CHICAGO — For Jana Kinsman, Logan Square's resident urban beekeeper and habitual cyclist, the past 1½ years have seen their fair share of ups and downs.
After witnessing firsthand the immense power of generosity that can swell from neighbors after a tragedy, Kinsman also knows a how few rotten apples can make it hard to enjoy the support.
Her most recent brush with bad luck happened sometime around Sunday, when she received a call from a friend's wife — a friend with whom Kinsman had help set up and nurture several hives in McKinley Park — who had arrived at their garden plot only to find the hives, owned by Kinsman and her friend, were missing.
“In the urban setting I never thought I’d see it happening,” Kinsman told DNAinfo Chicago Tuesday night. “Not that many people are going to steal a hive, it’s not just your random act of hooliganism. This is someone who knows the value of bees and therefore stole these out of a desire, and they knew what they were doing.”
Linze Rice says it likely isn't some random person stealing beehives:
For Kinsman, it was another case of bad news.
In August 2013, then 27, she was injured in a biking accident while on her way to take care of a friend's cat. Just after midnight on a Tuesday that summer, she said the messenger bag she was wearing at the time was grabbed by an unknown man in an SUV. The man held onto the bag, dragging Kinsman along the way, until she hit a parked car.
After her accident, the beekeeper and freelance illustrator behind "Bike A Bee" said she received an outpouring of support from the community and around the world, with many offering to assist her with medical costs and new cycling gear.
“I was really bummed out and hurt about what the drivers and the people in the car did to me,” Kinsman told DNAinfo Chicago in 2013. But “to see how wonderful people are — this is above and beyond wonderful. It’s so amazing to me.”
Kinsman got back on her steel-frame horse and returned to beekeeping. In 2014, she set up two new hives in the McKinley Park Community Gardens, one for her business and one for a garden member, Erasmo Casillas Ortega, according to a GoFundMe campaign set up by Kinsman.
Kinsman wrote on that page that Ortega had experience in beekeeping while living in Mexico but lacked the proper equipment, opportunities and support to revive the hobby in Chicago.
She said she stepped in to help, selling Ortega a ready-to-go hive that would be planted near one for her Bike A Bee operation. When that season was over, she said the two of them decided to continue the cycle of giving back.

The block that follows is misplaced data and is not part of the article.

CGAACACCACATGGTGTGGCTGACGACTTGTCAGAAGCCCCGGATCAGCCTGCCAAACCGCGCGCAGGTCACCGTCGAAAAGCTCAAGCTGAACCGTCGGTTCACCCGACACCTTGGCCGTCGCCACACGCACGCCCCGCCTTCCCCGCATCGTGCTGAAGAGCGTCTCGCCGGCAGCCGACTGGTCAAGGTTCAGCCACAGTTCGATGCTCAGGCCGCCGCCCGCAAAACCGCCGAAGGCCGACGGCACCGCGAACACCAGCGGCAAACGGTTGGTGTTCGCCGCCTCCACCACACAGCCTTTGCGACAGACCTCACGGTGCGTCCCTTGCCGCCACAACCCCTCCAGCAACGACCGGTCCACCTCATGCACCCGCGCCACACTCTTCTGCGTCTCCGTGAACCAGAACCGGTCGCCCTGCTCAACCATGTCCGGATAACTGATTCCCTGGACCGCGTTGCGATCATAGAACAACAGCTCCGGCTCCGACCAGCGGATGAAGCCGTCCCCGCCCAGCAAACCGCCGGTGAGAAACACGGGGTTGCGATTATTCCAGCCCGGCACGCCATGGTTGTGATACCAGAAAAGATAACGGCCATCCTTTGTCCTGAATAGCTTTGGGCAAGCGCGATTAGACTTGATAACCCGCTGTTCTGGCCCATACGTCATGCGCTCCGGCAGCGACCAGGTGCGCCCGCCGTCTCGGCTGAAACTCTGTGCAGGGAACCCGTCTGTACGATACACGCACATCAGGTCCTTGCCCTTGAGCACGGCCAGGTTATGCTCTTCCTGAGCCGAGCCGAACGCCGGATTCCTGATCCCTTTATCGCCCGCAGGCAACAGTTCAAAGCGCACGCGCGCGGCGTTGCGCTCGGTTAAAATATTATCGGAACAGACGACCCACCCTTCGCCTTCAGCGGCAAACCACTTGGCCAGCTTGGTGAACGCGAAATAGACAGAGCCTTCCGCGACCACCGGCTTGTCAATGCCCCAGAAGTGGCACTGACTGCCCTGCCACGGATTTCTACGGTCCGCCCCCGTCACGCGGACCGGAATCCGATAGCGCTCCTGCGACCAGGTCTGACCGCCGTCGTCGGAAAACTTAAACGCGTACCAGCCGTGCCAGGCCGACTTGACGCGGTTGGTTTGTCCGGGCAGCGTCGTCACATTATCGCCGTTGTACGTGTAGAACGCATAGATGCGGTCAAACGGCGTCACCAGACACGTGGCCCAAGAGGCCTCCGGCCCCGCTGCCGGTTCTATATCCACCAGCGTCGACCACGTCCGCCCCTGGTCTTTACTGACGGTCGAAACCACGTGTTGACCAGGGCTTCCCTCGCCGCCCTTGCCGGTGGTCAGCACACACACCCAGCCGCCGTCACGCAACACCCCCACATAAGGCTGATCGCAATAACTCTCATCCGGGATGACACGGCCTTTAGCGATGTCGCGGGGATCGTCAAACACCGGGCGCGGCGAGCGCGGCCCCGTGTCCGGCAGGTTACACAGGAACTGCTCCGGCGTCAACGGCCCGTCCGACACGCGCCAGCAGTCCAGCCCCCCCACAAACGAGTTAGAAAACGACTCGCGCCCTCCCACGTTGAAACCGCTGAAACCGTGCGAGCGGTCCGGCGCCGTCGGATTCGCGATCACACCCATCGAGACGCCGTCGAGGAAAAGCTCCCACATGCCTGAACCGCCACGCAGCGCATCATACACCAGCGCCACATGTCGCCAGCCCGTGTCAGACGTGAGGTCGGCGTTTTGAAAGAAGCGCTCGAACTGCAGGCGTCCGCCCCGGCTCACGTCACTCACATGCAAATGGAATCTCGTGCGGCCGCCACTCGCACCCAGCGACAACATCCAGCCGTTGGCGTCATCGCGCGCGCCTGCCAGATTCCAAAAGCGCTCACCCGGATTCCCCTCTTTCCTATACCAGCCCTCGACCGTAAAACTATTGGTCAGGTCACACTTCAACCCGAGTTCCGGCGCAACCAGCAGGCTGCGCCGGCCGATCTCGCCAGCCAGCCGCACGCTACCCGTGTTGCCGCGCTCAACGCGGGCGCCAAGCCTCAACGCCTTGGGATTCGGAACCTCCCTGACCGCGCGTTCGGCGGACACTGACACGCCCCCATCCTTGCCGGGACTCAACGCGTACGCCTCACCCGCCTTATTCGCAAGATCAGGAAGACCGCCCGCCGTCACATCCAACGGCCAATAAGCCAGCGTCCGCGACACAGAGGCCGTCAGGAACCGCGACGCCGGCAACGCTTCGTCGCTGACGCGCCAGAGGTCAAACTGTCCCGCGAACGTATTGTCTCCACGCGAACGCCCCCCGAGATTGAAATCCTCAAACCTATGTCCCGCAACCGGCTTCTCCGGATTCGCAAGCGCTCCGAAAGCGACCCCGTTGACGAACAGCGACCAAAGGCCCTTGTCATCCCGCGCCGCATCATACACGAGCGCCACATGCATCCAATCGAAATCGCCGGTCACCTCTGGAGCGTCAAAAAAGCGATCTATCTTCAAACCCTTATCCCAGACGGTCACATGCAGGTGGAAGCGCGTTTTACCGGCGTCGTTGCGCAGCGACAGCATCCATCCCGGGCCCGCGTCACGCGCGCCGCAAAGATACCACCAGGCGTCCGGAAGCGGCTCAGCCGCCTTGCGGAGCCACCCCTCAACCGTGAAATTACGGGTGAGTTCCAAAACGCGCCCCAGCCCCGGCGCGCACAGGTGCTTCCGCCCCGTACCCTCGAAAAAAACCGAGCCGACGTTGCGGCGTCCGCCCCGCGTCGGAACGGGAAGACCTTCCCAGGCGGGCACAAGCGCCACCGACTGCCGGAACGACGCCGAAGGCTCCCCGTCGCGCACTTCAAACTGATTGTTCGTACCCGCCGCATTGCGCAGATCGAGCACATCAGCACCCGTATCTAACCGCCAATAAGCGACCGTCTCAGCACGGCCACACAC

"That year, all of the surplus honey that Erasmo's hive produced was sold to benefit the garden," she wrote on her campaign page.
After the bees died over the winter, Kinsman said she and Ortega set up new ones that were beginning to thrive this spring. Then she got the call that the hives had been stolen 1½ weeks after she'd last checked on them.
She decided to set up the GoFundMe page in an effort to help she and Ortega reclaim $600 in costs and start fresh.
Again, Kinsman was swept up in a twist of good karma.
In less than an hour, before members of the community gardens were even aware of the incident she said, donations poured in for the pair — who as of early Wednesday had a little more than $1,100 in donations — prompting a positive response from Kinsman.
"It's incredibly humbling, I wasn't expecting it to happen so quickly," she said Tuesday. "I feel very undeserving. ... It's a confusing feeling but I am so beyond grateful for it. I have a bunch of other hives in Chicago so this isn't my one chance that got ruined for me, but it was for Erasmo."
dang. funded in less than an hour. THANK YOU ALL SO MUCH! http://t.co/xrtc3hUZBb— Jana Kinsman (@janakinsman) May 12, 2015
She said that while she's thankful for the additional overflow of community support, she never anticipated this would be a problem she would have to face as an urban beekeeper.
"Most people don't just decide, 'Oh I'm going to steal this box full of insects,'" she said.
With any extra money from the fundraiser, Kinsman said she hopes to consult with her fellow garden enthusiasts to work out a designated safe area for people like Ortega to continue beekeeping.
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